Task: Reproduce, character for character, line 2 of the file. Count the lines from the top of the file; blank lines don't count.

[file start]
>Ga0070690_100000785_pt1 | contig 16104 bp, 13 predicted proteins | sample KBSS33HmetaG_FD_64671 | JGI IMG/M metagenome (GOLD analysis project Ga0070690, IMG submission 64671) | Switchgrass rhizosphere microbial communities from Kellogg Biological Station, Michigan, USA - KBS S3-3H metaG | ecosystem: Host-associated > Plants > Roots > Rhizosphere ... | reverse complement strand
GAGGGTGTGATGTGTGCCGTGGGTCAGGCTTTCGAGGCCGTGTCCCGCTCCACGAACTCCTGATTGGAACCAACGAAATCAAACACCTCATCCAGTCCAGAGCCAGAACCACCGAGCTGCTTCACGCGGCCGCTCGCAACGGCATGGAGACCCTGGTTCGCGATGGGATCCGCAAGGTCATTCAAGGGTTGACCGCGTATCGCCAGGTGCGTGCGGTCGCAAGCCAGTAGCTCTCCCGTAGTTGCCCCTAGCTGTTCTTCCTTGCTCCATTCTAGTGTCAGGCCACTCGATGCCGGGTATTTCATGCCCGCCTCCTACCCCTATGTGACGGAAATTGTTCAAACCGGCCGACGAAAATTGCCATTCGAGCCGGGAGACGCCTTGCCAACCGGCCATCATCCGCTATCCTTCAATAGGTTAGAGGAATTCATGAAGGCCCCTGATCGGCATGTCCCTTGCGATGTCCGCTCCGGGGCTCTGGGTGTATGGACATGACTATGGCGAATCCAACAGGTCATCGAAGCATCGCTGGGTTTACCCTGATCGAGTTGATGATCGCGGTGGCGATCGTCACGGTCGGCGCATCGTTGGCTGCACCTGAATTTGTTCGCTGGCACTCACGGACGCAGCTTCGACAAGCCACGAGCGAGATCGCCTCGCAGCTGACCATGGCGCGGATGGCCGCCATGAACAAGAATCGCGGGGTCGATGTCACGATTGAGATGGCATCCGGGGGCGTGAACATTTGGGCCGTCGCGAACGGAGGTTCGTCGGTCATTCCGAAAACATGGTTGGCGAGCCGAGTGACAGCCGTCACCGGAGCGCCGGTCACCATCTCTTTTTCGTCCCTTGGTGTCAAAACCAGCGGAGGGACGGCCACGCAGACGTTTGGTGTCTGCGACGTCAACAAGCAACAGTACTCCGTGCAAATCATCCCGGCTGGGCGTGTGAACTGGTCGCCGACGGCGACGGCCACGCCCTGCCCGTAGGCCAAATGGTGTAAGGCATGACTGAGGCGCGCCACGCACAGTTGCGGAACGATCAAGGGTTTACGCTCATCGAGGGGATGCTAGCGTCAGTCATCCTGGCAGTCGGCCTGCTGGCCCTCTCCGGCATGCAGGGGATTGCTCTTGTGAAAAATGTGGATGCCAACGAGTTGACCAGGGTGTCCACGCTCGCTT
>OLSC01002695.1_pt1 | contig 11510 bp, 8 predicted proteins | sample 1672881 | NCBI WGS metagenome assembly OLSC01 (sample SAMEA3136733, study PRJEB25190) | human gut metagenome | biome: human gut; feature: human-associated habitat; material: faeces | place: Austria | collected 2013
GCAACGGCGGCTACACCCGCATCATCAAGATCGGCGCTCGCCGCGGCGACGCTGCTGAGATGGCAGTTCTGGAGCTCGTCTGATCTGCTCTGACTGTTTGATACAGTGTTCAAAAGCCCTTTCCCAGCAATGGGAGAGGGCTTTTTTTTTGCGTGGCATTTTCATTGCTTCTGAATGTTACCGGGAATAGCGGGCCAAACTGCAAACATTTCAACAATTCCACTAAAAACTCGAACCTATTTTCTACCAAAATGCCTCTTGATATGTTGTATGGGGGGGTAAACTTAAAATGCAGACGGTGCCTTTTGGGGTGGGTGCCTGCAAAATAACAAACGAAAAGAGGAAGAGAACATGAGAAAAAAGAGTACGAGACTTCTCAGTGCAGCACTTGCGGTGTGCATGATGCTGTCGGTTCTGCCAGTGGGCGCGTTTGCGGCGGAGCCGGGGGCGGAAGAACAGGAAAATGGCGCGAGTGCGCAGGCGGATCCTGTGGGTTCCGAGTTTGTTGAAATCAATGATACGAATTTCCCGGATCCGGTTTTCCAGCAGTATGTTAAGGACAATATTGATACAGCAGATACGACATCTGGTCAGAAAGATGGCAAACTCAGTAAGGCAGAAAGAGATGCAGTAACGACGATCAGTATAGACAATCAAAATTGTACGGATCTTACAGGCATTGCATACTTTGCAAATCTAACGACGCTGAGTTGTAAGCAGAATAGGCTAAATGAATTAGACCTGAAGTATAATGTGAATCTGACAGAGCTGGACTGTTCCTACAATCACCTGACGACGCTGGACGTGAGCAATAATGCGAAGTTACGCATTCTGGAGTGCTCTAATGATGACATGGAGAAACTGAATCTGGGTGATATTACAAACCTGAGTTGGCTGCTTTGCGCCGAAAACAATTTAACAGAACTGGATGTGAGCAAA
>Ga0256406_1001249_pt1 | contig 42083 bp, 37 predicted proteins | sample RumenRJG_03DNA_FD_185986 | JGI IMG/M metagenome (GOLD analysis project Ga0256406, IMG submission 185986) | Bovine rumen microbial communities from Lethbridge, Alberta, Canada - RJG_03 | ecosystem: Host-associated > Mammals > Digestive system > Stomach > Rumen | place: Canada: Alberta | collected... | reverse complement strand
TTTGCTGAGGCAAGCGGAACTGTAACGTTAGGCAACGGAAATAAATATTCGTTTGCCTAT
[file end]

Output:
GAGGGTGTGATGTGTGCCGTGGGTCAGGCTTTCGAGGCCGTGTCCCGCTCCACGAACTCCTGATTGGAACCAACGAAATCAAACACCTCATCCAGTCCAGAGCCAGAACCACCGAGCTGCTTCACGCGGCCGCTCGCAACGGCATGGAGACCCTGGTTCGCGATGGGATCCGCAAGGTCATTCAAGGGTTGACCGCGTATCGCCAGGTGCGTGCGGTCGCAAGCCAGTAGCTCTCCCGTAGTTGCCCCTAGCTGTTCTTCCTTGCTCCATTCTAGTGTCAGGCCACTCGATGCCGGGTATTTCATGCCCGCCTCCTACCCCTATGTGACGGAAATTGTTCAAACCGGCCGACGAAAATTGCCATTCGAGCCGGGAGACGCCTTGCCAACCGGCCATCATCCGCTATCCTTCAATAGGTTAGAGGAATTCATGAAGGCCCCTGATCGGCATGTCCCTTGCGATGTCCGCTCCGGGGCTCTGGGTGTATGGACATGACTATGGCGAATCCAACAGGTCATCGAAGCATCGCTGGGTTTACCCTGATCGAGTTGATGATCGCGGTGGCGATCGTCACGGTCGGCGCATCGTTGGCTGCACCTGAATTTGTTCGCTGGCACTCACGGACGCAGCTTCGACAAGCCACGAGCGAGATCGCCTCGCAGCTGACCATGGCGCGGATGGCCGCCATGAACAAGAATCGCGGGGTCGATGTCACGATTGAGATGGCATCCGGGGGCGTGAACATTTGGGCCGTCGCGAACGGAGGTTCGTCGGTCATTCCGAAAACATGGTTGGCGAGCCGAGTGACAGCCGTCACCGGAGCGCCGGTCACCATCTCTTTTTCGTCCCTTGGTGTCAAAACCAGCGGAGGGACGGCCACGCAGACGTTTGGTGTCTGCGACGTCAACAAGCAACAGTACTCCGTGCAAATCATCCCGGCTGGGCGTGTGAACTGGTCGCCGACGGCGACGGCCACGCCCTGCCCGTAGGCCAAATGGTGTAAGGCATGACTGAGGCGCGCCACGCACAGTTGCGGAACGATCAAGGGTTTACGCTCATCGAGGGGATGCTAGCGTCAGTCATCCTGGCAGTCGGCCTGCTGGCCCTCTCCGGCATGCAGGGGATTGCTCTTGTGAAAAATGTGGATGCCAACGAGTTGACCAGGGTGTCCACGCTCGCTT